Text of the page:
Results from testing the air in a small vape shop with no ventilation show that the amount of toxic chemicals in the air from vaping is very small.
The California Health Department has been testing air quality in vape stores across the state to explore the impacts of inhaling second-hand vapor.
Earlier today, Public Health Expert Dr. Michael Siegel mentioned in his blog that the findings in the report came from a vape shop that was small and lacked proper ventilation. Additionally, 13 customers and many employees were actively vaping during the sampling process, which created an environment with high levels of second-hand vapor exposure. Despite the unfavorable conditions, the study found no dangerous levels of exposure to hazardous chemicals.
Dr. Michael Siegel stated, “Although conducted in a small, non-ventilated vape shop where many employees and customers were vaping and clouds of vapor were visible, this study did not document any hazardous chemical exposure at dangerous levels.”
The main results of the air sampling go as follows :
- Nicotine: Not detected
- Glycidol: Not detected
- Formaldehyde: 7.2 ppb
- Diacetyl: Not detected using standard method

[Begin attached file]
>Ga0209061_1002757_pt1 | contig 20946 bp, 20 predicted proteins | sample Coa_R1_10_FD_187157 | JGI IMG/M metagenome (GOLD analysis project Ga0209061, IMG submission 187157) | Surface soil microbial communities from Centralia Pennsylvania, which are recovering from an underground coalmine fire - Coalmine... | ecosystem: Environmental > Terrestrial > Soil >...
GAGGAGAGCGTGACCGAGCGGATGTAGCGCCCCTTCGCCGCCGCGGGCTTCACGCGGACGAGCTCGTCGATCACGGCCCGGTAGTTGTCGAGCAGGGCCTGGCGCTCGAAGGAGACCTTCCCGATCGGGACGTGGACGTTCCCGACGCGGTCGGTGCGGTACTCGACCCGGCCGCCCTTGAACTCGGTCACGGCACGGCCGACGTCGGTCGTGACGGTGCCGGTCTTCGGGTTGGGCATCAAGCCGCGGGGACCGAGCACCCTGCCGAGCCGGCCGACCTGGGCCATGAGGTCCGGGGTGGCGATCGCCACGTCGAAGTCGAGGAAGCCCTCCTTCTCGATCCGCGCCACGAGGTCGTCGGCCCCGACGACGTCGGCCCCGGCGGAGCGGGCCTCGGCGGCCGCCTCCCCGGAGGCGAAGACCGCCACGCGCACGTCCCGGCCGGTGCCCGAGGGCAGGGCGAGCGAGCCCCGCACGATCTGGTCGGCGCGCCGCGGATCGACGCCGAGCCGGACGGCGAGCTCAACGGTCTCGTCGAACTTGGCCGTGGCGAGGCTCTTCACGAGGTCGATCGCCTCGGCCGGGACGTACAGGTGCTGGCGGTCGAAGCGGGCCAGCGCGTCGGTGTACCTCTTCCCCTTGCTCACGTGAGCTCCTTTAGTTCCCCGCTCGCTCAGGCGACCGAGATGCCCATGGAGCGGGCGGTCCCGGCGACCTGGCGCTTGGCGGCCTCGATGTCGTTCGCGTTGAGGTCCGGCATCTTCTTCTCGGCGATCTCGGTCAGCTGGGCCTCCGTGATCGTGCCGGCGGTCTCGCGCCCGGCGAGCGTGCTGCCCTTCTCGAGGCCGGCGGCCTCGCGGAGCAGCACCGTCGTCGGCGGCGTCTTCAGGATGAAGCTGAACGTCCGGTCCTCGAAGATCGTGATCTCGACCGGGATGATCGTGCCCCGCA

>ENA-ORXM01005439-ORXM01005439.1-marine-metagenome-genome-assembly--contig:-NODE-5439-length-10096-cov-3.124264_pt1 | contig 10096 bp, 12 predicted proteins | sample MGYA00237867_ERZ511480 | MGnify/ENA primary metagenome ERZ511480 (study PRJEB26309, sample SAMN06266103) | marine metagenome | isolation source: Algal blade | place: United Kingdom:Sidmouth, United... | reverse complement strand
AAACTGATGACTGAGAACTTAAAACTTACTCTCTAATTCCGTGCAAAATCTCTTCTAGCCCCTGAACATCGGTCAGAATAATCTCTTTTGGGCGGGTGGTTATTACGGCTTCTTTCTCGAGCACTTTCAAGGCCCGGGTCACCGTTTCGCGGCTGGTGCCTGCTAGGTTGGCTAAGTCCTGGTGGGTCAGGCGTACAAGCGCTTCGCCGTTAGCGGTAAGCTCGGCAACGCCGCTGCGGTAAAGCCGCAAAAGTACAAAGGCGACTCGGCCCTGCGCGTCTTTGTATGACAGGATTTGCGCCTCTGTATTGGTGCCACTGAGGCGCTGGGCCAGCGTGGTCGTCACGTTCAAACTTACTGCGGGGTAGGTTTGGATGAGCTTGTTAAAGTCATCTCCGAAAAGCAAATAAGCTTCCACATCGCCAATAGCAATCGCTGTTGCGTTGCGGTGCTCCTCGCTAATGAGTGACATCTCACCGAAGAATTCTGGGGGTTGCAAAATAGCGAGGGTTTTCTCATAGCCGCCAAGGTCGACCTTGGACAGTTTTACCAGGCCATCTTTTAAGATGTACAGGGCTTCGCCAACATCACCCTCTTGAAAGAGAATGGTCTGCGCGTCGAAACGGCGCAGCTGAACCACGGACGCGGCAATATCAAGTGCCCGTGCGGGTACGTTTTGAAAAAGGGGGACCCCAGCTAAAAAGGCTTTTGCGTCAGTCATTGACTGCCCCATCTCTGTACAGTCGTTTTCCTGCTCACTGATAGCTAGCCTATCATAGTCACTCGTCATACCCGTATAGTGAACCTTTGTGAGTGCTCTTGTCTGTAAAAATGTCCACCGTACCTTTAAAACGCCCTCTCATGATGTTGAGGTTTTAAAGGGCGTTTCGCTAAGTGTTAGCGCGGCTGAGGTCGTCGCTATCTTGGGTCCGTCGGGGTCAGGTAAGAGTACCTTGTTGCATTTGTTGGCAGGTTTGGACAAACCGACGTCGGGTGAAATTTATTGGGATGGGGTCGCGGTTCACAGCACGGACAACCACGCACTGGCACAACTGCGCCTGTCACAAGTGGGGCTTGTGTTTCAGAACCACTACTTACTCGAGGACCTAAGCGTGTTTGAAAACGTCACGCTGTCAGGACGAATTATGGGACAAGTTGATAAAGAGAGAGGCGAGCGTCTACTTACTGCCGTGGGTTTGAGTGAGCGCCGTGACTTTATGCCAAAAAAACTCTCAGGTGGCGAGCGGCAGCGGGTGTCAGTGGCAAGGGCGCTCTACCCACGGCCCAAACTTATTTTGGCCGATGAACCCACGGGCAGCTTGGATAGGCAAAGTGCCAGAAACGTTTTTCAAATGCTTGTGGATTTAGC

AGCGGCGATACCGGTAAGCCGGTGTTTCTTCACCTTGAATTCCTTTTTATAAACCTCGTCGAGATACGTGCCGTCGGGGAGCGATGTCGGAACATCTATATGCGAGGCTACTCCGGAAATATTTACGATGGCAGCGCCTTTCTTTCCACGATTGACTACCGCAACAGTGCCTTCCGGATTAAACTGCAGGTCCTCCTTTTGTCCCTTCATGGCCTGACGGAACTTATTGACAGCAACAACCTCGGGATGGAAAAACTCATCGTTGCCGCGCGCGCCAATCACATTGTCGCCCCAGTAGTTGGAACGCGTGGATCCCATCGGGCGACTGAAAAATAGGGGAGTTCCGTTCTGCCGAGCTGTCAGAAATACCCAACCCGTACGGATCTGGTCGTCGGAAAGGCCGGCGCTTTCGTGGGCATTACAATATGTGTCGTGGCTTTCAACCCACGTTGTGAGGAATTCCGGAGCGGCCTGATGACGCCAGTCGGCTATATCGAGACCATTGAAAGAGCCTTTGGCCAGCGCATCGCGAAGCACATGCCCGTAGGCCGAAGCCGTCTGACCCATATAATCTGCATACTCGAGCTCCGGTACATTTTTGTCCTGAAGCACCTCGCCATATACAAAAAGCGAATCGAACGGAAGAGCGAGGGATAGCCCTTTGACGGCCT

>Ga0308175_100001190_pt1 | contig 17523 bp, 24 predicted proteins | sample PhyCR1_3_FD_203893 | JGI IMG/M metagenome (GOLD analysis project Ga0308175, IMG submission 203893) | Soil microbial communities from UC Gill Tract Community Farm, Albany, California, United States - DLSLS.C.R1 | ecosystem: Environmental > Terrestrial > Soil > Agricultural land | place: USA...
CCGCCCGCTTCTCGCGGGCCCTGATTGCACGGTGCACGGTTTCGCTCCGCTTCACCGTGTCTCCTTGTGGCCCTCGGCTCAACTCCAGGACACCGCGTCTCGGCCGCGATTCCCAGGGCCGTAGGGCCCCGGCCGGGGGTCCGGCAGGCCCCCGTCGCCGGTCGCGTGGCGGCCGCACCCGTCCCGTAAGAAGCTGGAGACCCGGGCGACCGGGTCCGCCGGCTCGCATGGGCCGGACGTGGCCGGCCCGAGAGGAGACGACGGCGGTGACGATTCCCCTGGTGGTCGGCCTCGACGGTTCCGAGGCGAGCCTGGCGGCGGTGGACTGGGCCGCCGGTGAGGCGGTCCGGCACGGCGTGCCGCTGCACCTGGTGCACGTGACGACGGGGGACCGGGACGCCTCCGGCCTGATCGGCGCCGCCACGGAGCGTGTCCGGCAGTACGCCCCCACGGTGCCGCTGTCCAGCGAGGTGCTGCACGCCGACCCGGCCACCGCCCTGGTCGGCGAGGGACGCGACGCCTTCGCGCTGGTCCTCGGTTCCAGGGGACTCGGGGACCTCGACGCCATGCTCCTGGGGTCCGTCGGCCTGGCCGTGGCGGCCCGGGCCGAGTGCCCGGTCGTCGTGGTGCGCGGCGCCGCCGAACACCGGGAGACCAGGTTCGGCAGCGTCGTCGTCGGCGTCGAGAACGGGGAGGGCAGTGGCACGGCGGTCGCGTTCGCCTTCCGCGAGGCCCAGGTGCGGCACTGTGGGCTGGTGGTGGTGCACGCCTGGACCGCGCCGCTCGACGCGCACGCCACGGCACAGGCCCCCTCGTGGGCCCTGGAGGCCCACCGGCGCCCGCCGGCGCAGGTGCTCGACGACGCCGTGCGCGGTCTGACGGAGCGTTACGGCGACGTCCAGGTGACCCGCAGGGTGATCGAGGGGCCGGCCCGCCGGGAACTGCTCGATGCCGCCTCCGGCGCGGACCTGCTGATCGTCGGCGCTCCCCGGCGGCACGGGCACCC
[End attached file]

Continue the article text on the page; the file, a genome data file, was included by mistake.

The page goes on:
- 2,3-Pentanedione: Not detected using standard method
- Acetyl butyryl: Not detected using standard method
- Acetoin: Not detected using standard method
- Acetone: Not detected
- Ethyl benzene: Not detected
- m,p-Xylene: Not detected
- o-Xylene: Not detected
- Toluene: Not detected
- Acetaldehyde: Not detected
- Acetonitrile: Not detected
- alpha-pinene: Not detected
- Benzene: Not detected
- Chloroform: Not detected
- d-Limonene: Not detected
- Methylene chloride: Not detected
- Methyl methacrylate: Not detected
- n-Hexane: Not detected
- Styrene: Not detected
Finally putting fears about formaldehyde to rest?
Although this study was carried out in a small, non-ventilated vape shop with high levels of exposure comprising many vaping employees and customers, and with clouds of vapor visible, there were no hazardous chemical exposure levels documented. There was no considerable nicotine exposure. Formaldehyde exposure was not different than many indoor or outdoor environments. We did not detect acetone, acetoin, other aldehydes, toluene, benzene, or xylene. Siegel stated that the regular method did not detect chemicals linked to “popcorn lung.”
No justification for governments to ban vaping
“This study shows that breathing in vapor produced by e-cigarettes, also known as secondhand vaping, does not seem to cause any major health problems in everyday situations,” said the public health expert. He added that, even though he had been involved in implementing many smoking bans, there was currently no reason to forbid vaping in public areas based on this evidence. “I don’t see any convincing proof that vaping presently poses a considerable health threat to bystanders.”
The CDPH has still not released any official data pertaining to this study – last updated on 04/07/17.